Kickstarter: Witch Kit

Alice and I, both being expats in Japan, met each other as we were both immersing ourselves in the culture and sharing our separate experiences. This project was an opportunity for us to continue our individual explorations of Japanese traditions through the lens of DIY and sustainability, and connect with others who also shared our interests. We raised funds to create new objects out of previously worn kimonos with fresh designs.

Real Estate in the Metaverse

I purchased my first parcel of land in the Metaverse. Specifically, it’s in the Mars neighborhod, on Satoshi Island in the world of Cryptovoxels.


When someone asks me what the Metaverse is, I usually start with a question, “are you familiar with the book or movie, Ready Player One?” More than half the responses are usually yes. If not, I ask if they are familiar with virtual spaces that you can build in such as Second Life or Roblox.

I became familiar with the term coined by Neal Stephenson in his book Snow Crash that I read around 2008, although it came out in 1992. I played a lot of video games growing up and was a huge fan of Star Trek’s holodeck and this was the experience I was ready for.

Very simply, the Metaverse is a shared 3D virtual space where people are represented by digital avatars. Some are owners of land and they build on it – galleries, parks, houses, shops – really whatever your imagination allows in the space you have to build with.


There are various Metaverses to choose from, but the ones my circles talk about the most are The Sandbox, Decentraland, and Cryptovoxels.

There are a few reasons I chose to buy a parcel on Cryptovoxels: people in some of my communities were buying properties, it reminded me of Minecraft, my son started a clothing line to sell clothes for avatars, and it seemed a lot less competitive to buy land because it’s a bit less polished than the other options. As a DIYer, I prefer it when things are a little messy and I like getting in early.


I am forming my plans for this space, and I am imagining that I will create a gathering space for experimenting with different practices that I do in the real world such as forest therapy. You may think that won’t work, but for the past few months I’ve been attending virtual forest bathing walks so why not?!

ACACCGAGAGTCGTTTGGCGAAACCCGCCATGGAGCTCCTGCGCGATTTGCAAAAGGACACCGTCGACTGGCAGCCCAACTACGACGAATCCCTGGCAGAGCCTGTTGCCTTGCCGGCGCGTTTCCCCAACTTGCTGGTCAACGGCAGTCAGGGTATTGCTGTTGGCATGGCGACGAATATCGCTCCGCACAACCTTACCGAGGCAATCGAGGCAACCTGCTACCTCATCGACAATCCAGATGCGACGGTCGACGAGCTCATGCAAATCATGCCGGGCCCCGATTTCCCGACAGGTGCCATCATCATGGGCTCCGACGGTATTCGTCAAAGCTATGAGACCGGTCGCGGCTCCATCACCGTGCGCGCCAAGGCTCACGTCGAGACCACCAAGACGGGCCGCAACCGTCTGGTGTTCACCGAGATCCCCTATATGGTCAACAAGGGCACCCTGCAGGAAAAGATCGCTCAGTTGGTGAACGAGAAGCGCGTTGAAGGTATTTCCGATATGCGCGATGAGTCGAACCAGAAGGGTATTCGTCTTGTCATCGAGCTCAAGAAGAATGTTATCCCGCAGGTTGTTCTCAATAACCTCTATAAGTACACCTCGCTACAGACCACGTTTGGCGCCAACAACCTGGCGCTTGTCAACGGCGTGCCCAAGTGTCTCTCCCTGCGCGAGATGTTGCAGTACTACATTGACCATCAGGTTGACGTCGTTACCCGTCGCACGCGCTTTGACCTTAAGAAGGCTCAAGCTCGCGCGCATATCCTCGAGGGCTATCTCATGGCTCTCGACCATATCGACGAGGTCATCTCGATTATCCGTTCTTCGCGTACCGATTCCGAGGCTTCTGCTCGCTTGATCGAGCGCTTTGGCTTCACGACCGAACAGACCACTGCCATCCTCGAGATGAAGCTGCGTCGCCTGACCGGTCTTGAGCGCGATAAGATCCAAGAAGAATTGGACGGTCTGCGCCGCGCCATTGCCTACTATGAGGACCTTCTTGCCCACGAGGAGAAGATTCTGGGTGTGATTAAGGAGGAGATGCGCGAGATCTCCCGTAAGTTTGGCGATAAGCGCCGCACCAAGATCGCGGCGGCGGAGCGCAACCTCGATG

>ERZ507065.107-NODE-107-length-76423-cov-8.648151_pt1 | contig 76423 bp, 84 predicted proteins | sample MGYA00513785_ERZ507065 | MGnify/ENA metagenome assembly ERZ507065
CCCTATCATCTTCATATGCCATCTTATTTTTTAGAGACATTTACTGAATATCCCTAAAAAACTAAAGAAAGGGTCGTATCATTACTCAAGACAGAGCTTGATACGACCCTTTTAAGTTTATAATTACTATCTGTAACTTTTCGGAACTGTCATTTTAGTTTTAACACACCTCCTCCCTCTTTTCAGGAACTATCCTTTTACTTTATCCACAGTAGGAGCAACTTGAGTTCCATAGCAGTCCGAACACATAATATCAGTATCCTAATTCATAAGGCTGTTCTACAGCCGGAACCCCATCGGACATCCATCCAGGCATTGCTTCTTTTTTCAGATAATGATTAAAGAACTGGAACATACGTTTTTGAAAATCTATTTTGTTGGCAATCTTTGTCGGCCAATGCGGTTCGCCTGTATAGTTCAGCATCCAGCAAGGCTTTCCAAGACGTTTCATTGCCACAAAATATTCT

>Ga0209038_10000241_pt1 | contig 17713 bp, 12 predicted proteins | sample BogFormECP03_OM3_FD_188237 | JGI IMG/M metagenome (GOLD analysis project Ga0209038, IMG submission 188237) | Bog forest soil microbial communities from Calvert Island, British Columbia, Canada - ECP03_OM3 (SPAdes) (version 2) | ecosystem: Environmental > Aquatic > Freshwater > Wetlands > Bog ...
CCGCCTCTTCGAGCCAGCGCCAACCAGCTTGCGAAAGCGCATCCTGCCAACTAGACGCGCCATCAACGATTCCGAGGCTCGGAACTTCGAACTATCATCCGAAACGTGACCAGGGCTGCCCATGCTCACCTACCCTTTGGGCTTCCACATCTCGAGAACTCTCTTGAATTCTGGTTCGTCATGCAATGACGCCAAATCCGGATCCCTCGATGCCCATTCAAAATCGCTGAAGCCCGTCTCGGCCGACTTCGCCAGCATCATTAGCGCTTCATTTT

How To Buy

If you are intrigued, the first thing you need to do is play around in the space and get to know it. See if it’s something you can imagine spending time in and investing in. It’s like “real” real estate in that you own the property and you can also sell it. There are no guarantees that you will make a profit, so never spend money you can’t live without.

  1. Look at the properties for sale on the map.
  2. Buy from Cryptovoxels when they release new parcels or make an offer on a property that someone owns
  3. You will need an Ethereum wallet and eth currency. I use Metamask but there are others to choose from.
  4. The sale goes through Opensea.


I’m brand new and have more questions than answers. There are very helpful resources including the Discord community. If you buy a parcel please let me know and I’ll teleport over. 😀

What’s with the Tiger?

Tara Tiger Brown and Brian Brown

The one question that I get asked more than any other is, “Is Tiger really your middle name?”

Most of the time the question is asked out of curiosity because it is an unusual name, and sometimes there’s a glint in their eye that tells me that they are hoping that it’s some marketing ploy and they just found me out.

I hate to let anyone down, but the truth is, I added Tiger to my name because I loved my Dad.

My Dad’s nicknames for me since I was a little girl was “Tiger” and “Tiger Brown.” In fact, I don’t have a single memory of him referring to me as “Tara” except for when I was in big fat trouble.

My Dad died on December 19th, 2010 after battling colon cancer. To remember and honor his memory, I added “Tiger” to my middle name. It’s really that simple. It’s really a bonus that I was born in the year of the Tiger and it happens to be my favorite animal.

Another question I get asked is if it’s legal – meaning did I change it on my Passports or Drivers License. The answer is no, I didn’t. At the time of my decision, I was living as a permanent resident in the US and traveling a lot. If you have ever changed your name, you know it’s difficult. If you have ever changed your name while living in another country you know it’s the most painful experience of you life. And now that I’m a citizen of two countries and living in a third country where I can barely speak the language, there is no way that I’m going to change a single letter or katakana on my legal documents. That being said, my husband informed me that in the US, usage is 9/10th of the law, and because I’ve been using it since December 2010, then technically it’s legal. I haven’t looked into it myself so there might be some caveat there.